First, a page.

Ducks 'n a Row: Super South American Snack Foods

21 October 2013

Super South American Snack Foods

There is much more to South American food than guacamole and tacos. South American food is spicy, delicious and becoming increasingly popular in Europe as a snack food. This article looks at five examples of excellent South American snack foods.



Empanadas are delectable little pasties stuffed with meat and are a very popular street food throughout South America and particularly in Argentina. In a country as culturally diverse as Argentina, empanadas are seen as a unifying food, enjoyed by virtually everyone. They are similar in appearance to Cornish pasties, although they trace their provenance from Spain and Portugal where they are known as 'pastels'. Empanadas can also be filled with vegetable and fruit mixtures, but they are always oven-baked and not deep-fried, making them one of South America's healthier options! 



Sopaipillas are little pockets of pastry that are deep-fried in oil. They are found all over South America. In New Mexico, you can find them served with a dish of honey, to dip them in or they can be eaten as an accompaniment, to mop up sauces. The word 'sopaipilla' means little pillow, and they do look like little pillows after they have been fried. The ingredients are almost exactly identical to tortillas; it is just the cooking method that is different. Try them with chocolate sauce as a nice after-dinner treat or add some Chilean flavour by working some boiled squash flesh into the dough.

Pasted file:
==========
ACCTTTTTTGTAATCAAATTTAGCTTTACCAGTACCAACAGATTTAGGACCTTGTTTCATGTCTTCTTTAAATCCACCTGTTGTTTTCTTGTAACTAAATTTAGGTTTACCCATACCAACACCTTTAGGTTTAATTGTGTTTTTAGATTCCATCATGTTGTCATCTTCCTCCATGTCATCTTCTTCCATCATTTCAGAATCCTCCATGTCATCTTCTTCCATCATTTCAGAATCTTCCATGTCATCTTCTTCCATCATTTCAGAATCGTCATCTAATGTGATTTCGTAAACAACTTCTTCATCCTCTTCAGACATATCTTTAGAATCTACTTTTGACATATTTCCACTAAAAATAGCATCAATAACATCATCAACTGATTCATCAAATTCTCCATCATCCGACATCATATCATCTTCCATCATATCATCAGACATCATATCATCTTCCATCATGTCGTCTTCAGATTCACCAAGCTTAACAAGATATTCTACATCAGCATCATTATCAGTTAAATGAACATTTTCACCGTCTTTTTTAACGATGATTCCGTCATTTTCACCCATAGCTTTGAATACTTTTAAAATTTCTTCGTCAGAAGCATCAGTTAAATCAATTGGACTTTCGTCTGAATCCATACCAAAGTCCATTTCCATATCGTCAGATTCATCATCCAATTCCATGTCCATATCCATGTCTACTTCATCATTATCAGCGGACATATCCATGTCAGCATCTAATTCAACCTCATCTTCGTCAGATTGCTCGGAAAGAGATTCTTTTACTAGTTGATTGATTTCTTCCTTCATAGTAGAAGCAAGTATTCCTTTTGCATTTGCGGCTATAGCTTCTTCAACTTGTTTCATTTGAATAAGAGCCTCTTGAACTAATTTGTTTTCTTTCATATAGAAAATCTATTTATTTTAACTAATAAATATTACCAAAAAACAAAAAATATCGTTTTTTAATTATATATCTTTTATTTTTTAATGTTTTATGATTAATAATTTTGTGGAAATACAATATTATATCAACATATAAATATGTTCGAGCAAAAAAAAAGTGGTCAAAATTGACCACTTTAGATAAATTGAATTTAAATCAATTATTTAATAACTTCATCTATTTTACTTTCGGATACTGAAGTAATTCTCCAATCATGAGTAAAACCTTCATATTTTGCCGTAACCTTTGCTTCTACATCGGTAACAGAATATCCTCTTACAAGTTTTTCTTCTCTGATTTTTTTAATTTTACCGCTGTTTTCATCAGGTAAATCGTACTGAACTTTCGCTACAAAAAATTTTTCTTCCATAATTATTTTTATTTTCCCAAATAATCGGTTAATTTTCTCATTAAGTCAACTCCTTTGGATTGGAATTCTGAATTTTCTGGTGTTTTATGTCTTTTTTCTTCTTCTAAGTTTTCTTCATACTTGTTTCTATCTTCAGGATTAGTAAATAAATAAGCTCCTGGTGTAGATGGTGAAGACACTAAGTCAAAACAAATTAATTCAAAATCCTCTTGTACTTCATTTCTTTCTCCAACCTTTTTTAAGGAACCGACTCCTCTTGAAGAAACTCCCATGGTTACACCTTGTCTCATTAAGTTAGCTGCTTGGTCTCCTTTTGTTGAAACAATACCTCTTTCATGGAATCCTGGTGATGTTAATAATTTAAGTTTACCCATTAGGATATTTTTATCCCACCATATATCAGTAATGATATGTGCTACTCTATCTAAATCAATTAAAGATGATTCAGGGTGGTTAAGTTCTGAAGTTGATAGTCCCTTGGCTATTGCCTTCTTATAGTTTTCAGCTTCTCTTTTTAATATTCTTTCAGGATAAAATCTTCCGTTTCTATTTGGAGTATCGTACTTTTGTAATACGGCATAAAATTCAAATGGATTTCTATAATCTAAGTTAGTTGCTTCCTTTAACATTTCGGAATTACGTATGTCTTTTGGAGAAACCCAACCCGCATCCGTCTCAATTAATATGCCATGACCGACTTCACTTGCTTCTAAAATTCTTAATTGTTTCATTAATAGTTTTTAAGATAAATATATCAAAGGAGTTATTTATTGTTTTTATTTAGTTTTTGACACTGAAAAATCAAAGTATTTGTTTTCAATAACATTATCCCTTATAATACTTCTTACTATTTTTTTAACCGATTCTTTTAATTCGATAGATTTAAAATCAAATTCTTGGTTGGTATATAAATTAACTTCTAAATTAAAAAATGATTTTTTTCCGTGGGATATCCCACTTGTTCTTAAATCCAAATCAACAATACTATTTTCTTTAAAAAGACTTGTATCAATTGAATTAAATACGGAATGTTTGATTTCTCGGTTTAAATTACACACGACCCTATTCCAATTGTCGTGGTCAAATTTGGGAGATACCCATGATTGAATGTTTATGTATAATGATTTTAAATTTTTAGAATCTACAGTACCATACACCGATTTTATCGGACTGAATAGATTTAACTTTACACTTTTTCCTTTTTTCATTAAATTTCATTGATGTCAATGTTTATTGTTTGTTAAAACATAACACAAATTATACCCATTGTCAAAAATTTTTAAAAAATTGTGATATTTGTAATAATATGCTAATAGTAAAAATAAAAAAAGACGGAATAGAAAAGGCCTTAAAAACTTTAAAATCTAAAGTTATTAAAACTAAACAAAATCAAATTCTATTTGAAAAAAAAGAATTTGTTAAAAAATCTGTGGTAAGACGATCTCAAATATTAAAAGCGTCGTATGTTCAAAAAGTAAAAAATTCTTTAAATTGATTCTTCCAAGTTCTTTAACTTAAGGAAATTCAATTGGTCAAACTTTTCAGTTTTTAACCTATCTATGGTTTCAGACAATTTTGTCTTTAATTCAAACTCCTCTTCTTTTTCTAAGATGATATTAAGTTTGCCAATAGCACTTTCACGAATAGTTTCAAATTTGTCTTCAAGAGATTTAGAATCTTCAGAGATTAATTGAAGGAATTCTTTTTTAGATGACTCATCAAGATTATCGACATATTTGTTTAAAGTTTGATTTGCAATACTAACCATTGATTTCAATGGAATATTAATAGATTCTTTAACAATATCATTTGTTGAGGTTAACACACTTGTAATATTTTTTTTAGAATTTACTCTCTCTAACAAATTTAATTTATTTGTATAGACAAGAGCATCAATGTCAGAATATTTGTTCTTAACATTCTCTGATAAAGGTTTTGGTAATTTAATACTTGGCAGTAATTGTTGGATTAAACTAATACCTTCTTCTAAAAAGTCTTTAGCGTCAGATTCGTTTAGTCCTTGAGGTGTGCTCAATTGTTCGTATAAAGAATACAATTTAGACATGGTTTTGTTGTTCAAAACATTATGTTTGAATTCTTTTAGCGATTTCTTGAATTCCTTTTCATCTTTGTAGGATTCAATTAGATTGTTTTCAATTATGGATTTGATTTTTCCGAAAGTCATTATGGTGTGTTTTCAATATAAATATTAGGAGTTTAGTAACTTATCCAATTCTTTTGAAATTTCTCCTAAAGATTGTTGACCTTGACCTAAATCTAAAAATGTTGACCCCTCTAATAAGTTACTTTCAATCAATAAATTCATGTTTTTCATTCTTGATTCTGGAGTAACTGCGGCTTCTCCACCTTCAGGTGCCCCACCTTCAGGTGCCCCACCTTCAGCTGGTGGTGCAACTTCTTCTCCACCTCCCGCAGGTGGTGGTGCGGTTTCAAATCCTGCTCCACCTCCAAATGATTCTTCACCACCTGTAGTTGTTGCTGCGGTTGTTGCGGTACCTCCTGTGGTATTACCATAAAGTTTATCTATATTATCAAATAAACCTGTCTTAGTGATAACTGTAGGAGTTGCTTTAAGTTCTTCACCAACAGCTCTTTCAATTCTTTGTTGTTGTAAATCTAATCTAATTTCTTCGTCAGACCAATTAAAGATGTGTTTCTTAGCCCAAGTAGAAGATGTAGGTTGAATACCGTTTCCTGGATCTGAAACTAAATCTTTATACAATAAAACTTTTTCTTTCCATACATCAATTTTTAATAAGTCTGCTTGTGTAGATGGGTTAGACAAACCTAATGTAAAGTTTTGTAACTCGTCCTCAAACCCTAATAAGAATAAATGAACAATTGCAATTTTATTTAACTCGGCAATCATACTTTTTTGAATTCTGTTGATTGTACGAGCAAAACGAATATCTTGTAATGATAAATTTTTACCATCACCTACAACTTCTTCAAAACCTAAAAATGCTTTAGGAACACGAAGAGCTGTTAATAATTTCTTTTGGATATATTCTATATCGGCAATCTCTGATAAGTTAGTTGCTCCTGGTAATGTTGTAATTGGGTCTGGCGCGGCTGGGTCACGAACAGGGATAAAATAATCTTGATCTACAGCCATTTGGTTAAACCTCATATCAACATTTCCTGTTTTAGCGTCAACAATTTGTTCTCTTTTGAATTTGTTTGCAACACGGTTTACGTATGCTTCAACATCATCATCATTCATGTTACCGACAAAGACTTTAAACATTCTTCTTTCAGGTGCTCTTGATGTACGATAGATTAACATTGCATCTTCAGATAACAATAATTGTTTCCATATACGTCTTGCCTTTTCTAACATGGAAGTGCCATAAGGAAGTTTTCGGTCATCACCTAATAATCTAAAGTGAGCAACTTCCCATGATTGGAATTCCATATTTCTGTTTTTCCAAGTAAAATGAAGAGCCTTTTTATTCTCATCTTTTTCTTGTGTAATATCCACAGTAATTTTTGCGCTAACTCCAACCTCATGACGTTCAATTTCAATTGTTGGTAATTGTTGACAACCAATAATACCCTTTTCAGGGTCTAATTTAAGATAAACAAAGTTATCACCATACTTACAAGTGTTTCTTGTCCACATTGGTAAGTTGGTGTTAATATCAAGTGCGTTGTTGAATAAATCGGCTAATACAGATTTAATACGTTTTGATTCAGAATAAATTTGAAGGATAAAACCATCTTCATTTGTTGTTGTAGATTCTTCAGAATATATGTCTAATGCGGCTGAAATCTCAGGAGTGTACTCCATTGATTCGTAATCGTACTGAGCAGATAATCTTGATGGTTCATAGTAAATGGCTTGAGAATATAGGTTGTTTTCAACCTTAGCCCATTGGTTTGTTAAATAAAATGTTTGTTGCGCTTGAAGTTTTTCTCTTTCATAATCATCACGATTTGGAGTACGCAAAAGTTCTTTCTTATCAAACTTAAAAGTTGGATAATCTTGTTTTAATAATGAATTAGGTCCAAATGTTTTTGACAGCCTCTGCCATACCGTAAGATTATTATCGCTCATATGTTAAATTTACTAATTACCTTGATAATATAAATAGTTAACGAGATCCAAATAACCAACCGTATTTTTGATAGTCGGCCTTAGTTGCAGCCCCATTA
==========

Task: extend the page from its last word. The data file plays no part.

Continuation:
Anticuchos are cubes of diced meat, often marinaded in spices and oils and served on skewers; they are the South American version of shish kebabs. They originate from Peru and have been popular there since colonial times. They can also be found in several other Andean countries. In Peru, the meat used to make anticuchos is usually beef heart, but you could use cubes of steak or pork if you don't fancy dealing with an ox heart!



The origins of the taco are lost in the mists of time, but it seems likely that they originated in the 18th century amongst the Mexican silver mining community. Professor Jeremy M Pilcher thinks so; he has written about how the word 'taco' first referred to little charges that were used to excavate the silver ore. As tacos are often served with a ferociously hot filling, he thinks that is where the name came from. One of the first written references to tacos describes them as 'tacos de mineros' or miners tacos. Today, the little corn or wheat flatbreads are ubiquitous throughout the world as a tasty street food. Try a chicken taco with a hot sauce for a taste explosion, and reminisce about Mexican silver miners!


Mate is a caffeine-rich drink that is popular throughout South America, and a key part of South American culture - indeed, it is the Argentineans' national drink. It is prepared using the leaves of the yerba- mate plant which are dried and then infused in boiling water as you would prepare tea. In South America, mate is traditionally drunk through a large silver straw. Some people like to add sugar or honey to sweeten the beverage. Yerba-Mate is now available in a few UK health food shops, or you could order some online.

South American cuisine is becoming increasingly influential on global tastes, and these days, with the advent of the Internet, it has never been easier to source recipes from around the world. Of course if you’re lucky enough to be off on a South America holiday then there’s a world of taste that awaits. 

This article was produced by leading tour operator Veloso Tours.
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